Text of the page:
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Chestnut (Castanea) is a genus of eight or nine species of deciduous trees and shrubs in the Beech family Fagaceae, native to temperate regions of the Northern Hemisphere. They yield a hardwood as well as an edible fruit or nut.
Chestnuts' taste varies slightly from one to the next but is somewhat sweet and certainly unique. Chestnut-based recipes and preparations are making a comeback in Italian cuisine as part of the trend toward rediscovery of traditional dishes and better nutrition.
Chestnuts appeared in France in the 16th century. Parmentier, the famous potato promoter, extracted sugar from chestnuts and sent a chestnut sugarloaf of several pounds' weight to the Academy of Lyon. The continental blockade which followed shortly afterward (1806-1814) increased research into developing chestnuts as a source of sugar, but Napoleon chose beets instead. Towards the end of 19th century, Lyon was brought low by the collapse of the textile market, notably silk, and Clément Faugier ingénieur des Ponts et Chaussées looked for a way to revitalize the regional economy. In 1882 at Privas, he invented the technology to make marrons glacés on an industrial scale, although a great deal of the over-twenty necessary steps from harvest to the finished product are still accomplished manually.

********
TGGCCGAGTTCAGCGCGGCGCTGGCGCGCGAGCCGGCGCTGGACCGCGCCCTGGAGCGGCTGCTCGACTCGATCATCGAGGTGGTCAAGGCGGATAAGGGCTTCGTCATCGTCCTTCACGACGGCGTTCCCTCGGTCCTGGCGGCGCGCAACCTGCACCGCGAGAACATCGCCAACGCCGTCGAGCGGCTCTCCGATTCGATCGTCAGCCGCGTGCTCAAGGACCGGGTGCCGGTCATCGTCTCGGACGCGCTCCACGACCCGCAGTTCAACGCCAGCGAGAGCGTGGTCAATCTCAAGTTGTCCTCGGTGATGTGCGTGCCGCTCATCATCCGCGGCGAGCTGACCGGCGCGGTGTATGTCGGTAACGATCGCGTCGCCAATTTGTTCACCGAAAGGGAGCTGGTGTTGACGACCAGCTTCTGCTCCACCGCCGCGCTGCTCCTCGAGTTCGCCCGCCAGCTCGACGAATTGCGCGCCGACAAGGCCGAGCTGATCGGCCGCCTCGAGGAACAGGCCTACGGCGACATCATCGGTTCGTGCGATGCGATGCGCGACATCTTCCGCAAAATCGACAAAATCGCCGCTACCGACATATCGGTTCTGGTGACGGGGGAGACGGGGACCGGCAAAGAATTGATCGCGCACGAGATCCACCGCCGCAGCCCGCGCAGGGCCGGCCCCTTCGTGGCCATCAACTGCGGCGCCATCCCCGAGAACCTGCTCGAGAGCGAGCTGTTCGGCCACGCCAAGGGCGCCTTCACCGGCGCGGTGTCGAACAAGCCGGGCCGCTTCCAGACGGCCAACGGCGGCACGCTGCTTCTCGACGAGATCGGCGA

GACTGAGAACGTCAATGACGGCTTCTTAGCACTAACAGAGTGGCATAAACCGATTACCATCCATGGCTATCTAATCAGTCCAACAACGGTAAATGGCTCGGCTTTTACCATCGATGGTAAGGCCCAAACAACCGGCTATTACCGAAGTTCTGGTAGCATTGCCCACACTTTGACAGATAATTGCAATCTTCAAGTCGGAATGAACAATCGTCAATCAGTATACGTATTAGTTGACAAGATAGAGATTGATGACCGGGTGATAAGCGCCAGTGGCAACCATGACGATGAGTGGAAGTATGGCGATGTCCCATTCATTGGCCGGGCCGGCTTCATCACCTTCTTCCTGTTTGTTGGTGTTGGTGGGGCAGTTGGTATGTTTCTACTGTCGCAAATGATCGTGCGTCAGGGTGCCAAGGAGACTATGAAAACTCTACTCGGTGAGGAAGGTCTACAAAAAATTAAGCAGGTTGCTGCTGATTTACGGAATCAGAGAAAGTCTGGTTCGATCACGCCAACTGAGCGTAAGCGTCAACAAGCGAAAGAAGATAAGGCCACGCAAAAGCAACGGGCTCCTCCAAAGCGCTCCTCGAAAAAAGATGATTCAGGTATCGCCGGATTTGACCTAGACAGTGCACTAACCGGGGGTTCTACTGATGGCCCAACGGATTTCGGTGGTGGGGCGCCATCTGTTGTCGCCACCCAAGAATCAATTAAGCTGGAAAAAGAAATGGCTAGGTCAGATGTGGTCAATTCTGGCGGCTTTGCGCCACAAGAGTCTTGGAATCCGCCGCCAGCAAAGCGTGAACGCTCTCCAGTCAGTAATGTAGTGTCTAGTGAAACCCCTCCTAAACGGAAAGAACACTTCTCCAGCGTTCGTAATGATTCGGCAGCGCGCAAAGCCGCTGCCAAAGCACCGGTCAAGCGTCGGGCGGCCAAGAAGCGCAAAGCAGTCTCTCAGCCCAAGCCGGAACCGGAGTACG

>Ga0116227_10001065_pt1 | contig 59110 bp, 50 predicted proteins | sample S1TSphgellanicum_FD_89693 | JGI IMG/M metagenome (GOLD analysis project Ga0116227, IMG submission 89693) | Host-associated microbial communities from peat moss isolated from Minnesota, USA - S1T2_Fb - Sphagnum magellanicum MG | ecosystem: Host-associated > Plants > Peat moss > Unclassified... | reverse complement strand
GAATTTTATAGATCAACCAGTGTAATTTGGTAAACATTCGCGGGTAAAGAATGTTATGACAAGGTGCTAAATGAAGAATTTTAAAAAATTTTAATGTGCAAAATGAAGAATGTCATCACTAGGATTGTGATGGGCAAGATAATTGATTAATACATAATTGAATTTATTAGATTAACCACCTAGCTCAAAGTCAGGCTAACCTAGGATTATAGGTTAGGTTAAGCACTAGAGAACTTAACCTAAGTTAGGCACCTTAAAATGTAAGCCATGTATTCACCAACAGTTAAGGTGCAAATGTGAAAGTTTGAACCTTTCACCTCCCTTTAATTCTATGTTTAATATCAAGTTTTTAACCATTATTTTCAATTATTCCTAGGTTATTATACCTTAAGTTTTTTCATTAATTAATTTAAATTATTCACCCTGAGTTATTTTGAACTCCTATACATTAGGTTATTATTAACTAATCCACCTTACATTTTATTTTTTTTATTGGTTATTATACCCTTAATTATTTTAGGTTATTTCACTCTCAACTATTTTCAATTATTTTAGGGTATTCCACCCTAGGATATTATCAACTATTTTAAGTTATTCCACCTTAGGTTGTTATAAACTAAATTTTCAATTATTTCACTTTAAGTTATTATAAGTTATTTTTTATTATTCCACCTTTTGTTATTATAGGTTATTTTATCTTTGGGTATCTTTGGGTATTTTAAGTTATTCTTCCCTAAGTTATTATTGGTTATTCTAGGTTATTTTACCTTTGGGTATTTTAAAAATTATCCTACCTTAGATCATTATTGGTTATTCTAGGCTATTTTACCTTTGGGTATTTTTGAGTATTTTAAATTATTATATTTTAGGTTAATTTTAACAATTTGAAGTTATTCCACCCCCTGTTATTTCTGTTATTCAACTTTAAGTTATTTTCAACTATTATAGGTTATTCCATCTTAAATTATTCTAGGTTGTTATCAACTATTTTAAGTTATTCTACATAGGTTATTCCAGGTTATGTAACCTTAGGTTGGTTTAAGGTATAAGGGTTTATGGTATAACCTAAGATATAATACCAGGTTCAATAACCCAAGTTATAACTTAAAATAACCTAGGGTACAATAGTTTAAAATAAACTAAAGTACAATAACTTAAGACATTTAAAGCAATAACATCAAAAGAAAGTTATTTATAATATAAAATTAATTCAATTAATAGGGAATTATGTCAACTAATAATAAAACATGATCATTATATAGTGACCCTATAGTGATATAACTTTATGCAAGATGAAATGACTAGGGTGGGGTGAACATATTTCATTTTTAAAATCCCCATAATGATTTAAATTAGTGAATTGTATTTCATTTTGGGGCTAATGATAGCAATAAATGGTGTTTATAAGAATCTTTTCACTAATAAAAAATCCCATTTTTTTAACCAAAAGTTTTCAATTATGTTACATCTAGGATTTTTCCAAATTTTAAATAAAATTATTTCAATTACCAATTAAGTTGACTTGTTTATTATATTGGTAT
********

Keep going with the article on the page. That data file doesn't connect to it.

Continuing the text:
Chestnuts are used in sweet or savory recipes. They may be used to stuff vegetables, poultry, fowl and other edibles. They are available fresh, dried, ground, canned (whole or in puree), and may be eaten raw, candied, boiled, steamed, grilled, roasted, or fried (fritters).
Sweet Chestnuts are not easy to peel when cold. One kilogram of (untainted) chestnuts yields approximately 700g of shelled chestnuts. When peeled and eaten raw (almost unknown in North-America), they are somewhat astringent particularly if the pellicle is not removed.
Any method of cooking requires the fruit to be scored beforehand, otherwise the flesh expands and the fruit explodes. Once cooked its texture is similar to a baked potato, with a delicate, sweet, nutty flavor.
Roasting chestnuts does not involve peeling. The roasted fruit provides a coffee substitute.
Chestnuts can be dried and milled into flour, which may be used to prepare breads, cakes, pancakes, and pastas. It is the original ingredient for "polenta", known in Corsica as "pulenda." Chestnut flour is used to thicken stews, soups, and sauces. The flour from Castagniccia may be light beige, from other regions it's darker. It stores well over long periods and is nutritious. Chestnut bread keeps fresh for as long as two weeks.
Fermentation of the juice will make a beer. The juice may also make a fine granular sugar.
Candied whole chestnuts (candied in sugar syrup, then iced) are sold under the French name marrons glacés, or the Turkish name kestane şekeri ("sugared chestnuts"). Chestnuts are picked in autumn, and candied from the start of the following summer for the ensuing Christmas. Thus the marrons glacés eaten at Christmas are those picked the year before.